Phillips excels in creating backgrounds and action sequences; however, his ability to draw people hits or misses in volume 2. While a majority of his illustrations are well done, he struggles in quality control. Specifically, he has trouble drawing their faces.
On one page, the people look stunning. He can capture the anatomical details and expressions so vividly well. Yet, on the next page, their faces look older because he added too many wrinkles. There are also times when the faces look, for lack of a better term, “derpy.” Fortunately, these moments are few and far in between. Sadly, when they do occur, they pull readers from the story. (Mostly for them to have a good laugh.)
Elizabeth Breitweiser’s colors in this volume match Dylan’s “I-am-invincible” arc perfectly. The first portion of the comic shows more color variety when compared to volume 1. It features brighter colors like yellow, pink, orange, and green. This represents Dylan’s feeling of invincibility in the first half of the comic. However, as the volume progresses, the colors grow darker. Which matches the danger Dylan faces drawing near him. The colors Breitweiser uses enhance the atmosphere in Kill or be Killed Vol. 2.
Hubris’ Toll in Kill or be Killed Vol. 2
Ed Brubaker’s Kill or be Killed Vol. 2 demonstrates the dangers of hubris. As the Kill or be Killed Vol. 1 review establishes, Dylan is a flawed but believable main character. Dylan does not start vigilantism because he wishes to correct society. On the contrary, he wants to maintain his life. He places his own needs first but uses the guise of performing a public service to condone them.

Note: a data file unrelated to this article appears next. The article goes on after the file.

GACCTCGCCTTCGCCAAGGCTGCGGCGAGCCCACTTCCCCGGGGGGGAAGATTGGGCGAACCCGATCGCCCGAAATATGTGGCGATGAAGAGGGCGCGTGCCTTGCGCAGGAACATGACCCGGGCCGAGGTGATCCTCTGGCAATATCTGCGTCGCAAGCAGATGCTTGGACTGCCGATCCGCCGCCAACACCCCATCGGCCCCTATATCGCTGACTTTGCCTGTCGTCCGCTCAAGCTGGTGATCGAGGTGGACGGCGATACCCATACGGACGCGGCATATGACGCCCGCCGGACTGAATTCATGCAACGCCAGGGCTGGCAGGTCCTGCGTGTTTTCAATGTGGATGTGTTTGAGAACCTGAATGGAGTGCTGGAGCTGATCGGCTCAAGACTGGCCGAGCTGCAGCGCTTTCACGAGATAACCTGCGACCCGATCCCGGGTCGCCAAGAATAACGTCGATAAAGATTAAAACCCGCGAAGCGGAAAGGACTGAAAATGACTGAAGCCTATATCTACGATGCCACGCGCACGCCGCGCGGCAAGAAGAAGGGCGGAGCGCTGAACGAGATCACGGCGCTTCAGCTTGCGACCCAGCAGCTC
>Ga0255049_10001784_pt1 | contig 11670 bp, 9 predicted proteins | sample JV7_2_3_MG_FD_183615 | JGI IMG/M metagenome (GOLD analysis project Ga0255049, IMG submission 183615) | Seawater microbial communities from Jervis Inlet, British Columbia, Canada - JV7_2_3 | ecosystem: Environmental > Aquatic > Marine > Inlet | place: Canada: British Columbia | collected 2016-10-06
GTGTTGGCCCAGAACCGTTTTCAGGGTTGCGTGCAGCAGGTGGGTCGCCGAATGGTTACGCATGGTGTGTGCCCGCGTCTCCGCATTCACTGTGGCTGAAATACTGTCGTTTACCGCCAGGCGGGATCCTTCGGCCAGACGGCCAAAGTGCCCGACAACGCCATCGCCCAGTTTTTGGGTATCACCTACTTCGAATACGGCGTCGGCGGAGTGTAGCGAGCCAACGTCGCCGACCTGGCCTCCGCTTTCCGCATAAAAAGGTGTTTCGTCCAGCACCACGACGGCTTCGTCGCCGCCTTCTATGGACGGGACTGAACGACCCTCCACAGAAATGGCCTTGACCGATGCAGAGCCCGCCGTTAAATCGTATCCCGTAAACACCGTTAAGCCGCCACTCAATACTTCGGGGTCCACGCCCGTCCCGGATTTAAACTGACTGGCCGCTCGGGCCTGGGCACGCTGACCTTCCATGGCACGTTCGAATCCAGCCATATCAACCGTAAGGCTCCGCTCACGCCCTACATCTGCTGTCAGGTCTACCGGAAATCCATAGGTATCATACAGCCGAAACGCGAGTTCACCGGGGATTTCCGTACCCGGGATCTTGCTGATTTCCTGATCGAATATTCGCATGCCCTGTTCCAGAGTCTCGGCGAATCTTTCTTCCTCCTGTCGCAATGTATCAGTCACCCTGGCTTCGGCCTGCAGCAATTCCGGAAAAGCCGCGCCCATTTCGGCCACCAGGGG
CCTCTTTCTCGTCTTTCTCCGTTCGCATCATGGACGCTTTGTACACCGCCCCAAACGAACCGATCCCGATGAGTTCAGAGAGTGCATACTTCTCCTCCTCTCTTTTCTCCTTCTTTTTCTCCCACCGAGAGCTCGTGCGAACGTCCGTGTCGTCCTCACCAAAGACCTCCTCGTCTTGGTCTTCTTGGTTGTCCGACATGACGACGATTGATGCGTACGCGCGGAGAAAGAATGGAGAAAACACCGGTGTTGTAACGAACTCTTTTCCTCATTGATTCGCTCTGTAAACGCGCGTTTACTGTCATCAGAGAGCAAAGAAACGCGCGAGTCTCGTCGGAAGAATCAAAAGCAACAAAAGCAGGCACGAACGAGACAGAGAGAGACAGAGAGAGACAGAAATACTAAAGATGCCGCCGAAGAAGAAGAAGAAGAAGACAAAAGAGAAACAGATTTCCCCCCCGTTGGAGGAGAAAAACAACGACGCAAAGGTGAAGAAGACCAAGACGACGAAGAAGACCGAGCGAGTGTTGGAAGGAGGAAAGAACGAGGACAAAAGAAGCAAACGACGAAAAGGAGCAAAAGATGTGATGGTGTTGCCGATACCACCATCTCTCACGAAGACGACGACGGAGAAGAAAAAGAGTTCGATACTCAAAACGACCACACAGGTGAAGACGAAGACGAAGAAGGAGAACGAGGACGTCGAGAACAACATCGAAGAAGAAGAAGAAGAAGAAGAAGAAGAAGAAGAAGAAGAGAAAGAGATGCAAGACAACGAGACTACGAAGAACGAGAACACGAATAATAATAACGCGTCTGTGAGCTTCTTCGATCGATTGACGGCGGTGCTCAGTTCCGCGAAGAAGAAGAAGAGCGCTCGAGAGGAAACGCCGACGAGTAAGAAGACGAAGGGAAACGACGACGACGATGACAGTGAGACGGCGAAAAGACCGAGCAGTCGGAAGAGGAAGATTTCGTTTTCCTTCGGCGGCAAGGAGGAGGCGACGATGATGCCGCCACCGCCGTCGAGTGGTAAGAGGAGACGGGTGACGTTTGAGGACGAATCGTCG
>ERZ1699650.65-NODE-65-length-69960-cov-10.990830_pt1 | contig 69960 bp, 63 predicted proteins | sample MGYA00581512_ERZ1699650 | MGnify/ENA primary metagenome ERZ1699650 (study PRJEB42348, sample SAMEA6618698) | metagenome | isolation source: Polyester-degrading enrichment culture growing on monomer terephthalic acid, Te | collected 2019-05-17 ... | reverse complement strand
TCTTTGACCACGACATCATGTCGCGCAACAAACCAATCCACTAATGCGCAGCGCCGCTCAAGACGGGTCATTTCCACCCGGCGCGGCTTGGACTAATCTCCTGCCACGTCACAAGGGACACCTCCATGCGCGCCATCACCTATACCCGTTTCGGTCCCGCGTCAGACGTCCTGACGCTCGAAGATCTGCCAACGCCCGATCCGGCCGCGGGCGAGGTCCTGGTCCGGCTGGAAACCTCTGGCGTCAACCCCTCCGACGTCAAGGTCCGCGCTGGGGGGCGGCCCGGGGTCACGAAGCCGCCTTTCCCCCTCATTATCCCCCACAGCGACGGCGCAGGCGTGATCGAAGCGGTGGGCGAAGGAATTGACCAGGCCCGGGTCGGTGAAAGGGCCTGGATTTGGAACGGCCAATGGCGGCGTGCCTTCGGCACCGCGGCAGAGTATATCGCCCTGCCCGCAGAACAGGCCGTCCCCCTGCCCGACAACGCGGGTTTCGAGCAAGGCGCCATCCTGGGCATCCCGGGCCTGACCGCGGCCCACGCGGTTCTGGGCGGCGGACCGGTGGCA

Instead of maintaining the lie that these murders are for the public’s best interest, Dylan uses them to gain self-worth. Strangely enough, Dylan builds confidence through his vigilantism. However, this overconfidence leaves clues that cause people to suspect a connection between his murders. Overall, the more invincible Dylan feels, the more danger he puts himself and those around him in.
Ever so skillfully, this volume represents modern-day vigilantism. In reality, people are vulnerable to retaliation because they have loved ones in the crossfire. Therefore, since Dylan has relationships with people, his vigilantism is not flawless. Realistically, he has weaknesses and potential liabilities while he performs these acts. Sadly, he is not simply a symbol of justice like other comic heroes but is a subject to it.